East Europe saw yet another right-wing icon strengthening his position as Hungary's Prime Minister Viktor Orban won his third consecutive term in office in elections held on Sunday, April 8. He bounced back in 2010 with a two-thirds majority, a feat he repeated four years later.
Steve Bannon, US President Donald Trump's former chief strategist and a darling of the "identitarian" and "alt-right" movements, calls Orban a "hero" and "the most important guy on the scene right now".
Orban will likely seize on the election results as vindication of his clashes with European Union institutions over his hardline anti-immigration policies and rejection of the EU's refugee resettlement programme, as well as his moves to clamp down on civil society groups. State media in Hungary is widely supportive of Oban and opposition voices were sidelined in the runup to Sunday's election.
Orban maintains that he was repairing years of left-wing mess, while his unorthodox economic policies like special "crisis" taxes on foreign companies helped Hungary balance the books.
While Orban's win was undeniable, the exact size of his margin of victory was not clear early Monday due in part to Hungary's complex electoral system, in which voters cast ballots for both an individual candidate in their region and another for a party list.
One of his main campaign promises was to stop the "globalist elite" led by Soros and Brussels undermining Europe's security and Christian culture through mass Muslim immigration. It received 19.2% of the votes, the National Election Office said.
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The sweeping victory will serve as an opportunity for Fidesz to approve the planned "Stop Soros" legislation package targeting civil organisations that are funded by Soros's Open Society Foundations and which deal with migration.
However, there are still internal problems in Hungary, including "corruption, which is very high, and the aggressive, rude and patronizing rhetoric this party [Fidesz] has allowed itself towards the Hungarian people on many occasions", according to Stier.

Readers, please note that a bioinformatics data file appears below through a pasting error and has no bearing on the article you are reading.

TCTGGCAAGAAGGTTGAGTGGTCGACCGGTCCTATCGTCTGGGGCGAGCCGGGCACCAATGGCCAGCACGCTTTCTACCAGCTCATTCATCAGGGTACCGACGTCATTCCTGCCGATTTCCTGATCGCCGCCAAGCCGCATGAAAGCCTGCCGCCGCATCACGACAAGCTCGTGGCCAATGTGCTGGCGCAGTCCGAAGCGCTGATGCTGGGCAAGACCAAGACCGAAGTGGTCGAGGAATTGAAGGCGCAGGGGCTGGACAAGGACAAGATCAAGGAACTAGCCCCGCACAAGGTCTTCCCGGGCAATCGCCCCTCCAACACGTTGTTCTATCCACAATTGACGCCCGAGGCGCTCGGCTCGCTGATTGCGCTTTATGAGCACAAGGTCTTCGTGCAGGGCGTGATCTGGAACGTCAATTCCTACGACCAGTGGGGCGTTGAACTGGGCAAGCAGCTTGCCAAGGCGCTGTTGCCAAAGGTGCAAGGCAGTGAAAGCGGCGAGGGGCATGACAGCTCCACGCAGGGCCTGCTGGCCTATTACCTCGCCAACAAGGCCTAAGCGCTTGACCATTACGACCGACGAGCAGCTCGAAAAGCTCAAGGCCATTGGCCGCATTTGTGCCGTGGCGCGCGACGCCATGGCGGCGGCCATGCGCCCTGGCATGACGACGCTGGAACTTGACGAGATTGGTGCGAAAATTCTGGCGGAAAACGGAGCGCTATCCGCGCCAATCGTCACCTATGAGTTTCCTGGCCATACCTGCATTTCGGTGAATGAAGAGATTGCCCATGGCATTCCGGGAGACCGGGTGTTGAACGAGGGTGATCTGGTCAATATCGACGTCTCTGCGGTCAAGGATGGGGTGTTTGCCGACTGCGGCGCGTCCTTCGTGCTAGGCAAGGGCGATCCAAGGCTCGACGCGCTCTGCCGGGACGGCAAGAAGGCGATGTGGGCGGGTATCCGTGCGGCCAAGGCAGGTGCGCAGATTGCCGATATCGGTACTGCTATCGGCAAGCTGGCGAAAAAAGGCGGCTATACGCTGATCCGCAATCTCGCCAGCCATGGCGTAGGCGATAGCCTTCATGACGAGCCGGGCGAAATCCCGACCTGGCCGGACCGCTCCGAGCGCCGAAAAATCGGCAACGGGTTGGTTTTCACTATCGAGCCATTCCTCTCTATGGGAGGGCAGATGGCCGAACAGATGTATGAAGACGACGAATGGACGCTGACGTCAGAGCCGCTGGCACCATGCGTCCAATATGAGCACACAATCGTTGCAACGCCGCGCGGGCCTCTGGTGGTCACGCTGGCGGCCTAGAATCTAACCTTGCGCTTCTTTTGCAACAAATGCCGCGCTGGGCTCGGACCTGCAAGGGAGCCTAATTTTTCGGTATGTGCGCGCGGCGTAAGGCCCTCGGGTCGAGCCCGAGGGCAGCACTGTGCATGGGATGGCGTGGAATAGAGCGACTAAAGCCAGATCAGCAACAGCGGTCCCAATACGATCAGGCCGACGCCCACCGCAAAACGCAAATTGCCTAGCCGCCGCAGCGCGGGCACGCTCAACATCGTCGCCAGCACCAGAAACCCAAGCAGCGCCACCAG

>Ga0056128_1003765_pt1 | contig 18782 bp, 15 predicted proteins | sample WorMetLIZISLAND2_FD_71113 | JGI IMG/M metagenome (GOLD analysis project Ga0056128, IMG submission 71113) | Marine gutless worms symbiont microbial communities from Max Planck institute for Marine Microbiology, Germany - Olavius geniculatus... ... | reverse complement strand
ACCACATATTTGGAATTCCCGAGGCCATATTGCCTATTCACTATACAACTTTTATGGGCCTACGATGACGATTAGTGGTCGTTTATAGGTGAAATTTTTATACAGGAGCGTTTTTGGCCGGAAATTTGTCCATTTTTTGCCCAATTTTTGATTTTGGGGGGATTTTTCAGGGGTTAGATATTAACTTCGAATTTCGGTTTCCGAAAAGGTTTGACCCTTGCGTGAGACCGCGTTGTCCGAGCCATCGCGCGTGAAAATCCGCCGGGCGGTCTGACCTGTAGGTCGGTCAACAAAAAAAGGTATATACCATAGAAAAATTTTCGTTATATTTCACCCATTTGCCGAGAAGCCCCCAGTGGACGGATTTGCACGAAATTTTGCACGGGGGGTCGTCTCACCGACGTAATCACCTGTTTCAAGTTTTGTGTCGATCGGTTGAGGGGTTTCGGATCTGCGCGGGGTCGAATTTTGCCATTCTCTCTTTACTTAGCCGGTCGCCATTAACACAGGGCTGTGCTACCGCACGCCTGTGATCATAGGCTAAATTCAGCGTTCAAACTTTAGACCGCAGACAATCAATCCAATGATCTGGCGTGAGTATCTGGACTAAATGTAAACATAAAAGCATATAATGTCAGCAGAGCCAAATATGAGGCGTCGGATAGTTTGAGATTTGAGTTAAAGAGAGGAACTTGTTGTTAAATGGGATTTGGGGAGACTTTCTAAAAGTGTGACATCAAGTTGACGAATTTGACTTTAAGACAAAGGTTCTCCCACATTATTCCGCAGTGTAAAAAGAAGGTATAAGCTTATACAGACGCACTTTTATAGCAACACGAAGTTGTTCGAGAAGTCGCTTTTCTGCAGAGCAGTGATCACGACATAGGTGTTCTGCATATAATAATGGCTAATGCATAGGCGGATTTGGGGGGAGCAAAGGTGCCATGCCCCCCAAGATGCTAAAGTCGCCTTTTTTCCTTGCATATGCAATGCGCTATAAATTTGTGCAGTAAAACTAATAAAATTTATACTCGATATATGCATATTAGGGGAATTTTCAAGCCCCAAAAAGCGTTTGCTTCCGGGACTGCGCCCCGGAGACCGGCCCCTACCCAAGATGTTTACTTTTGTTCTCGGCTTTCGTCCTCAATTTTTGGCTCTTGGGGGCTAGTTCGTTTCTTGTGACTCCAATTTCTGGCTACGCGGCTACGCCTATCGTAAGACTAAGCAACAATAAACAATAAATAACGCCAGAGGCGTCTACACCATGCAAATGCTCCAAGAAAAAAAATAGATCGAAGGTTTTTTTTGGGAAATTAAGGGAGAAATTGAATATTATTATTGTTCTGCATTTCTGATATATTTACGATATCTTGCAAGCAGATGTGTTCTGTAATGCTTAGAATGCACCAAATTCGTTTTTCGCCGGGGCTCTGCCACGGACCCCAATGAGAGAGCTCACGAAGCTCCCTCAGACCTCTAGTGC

A keen amateur soccer player, Orban also appeals to many ordinary people with his down-to-earth approach, even though most of his encounters with citizens these days are well-staged and closely guarded events, rather than spontaneous meetings. Nationalist Jobbik won 26 seats, while the Socialists were projected in third with 20 lawmakers. "Because of this, there's no opposition and no alternative", he said. It is telling that the second biggest party in the new parliament will be Jobbik, composed of extreme-right nationalists (lately positioning themselves as a conservative European party).
The overlapping campaigns, which demonized migrants, "blurred the line between state and party", he said.
"The path to reform is never easy", Polish Premier Mateusz Morawiecki, who has spoken of his dream to "re-Christianize" the European Union, said on Twitter. Even if Fidesz does gain its expected parliamentary majority, analysts will be watching to see whether it falls short of the two-thirds "supermajority" that has enabled it to pass some of its most controversial bills.
In a tweet sent on Monday evening, Harper congratulated Orban for winning "a decisive fourth term" and added that he looked forward to working with the Hungarian prime minister in his role as chairman of the International Democratic Union.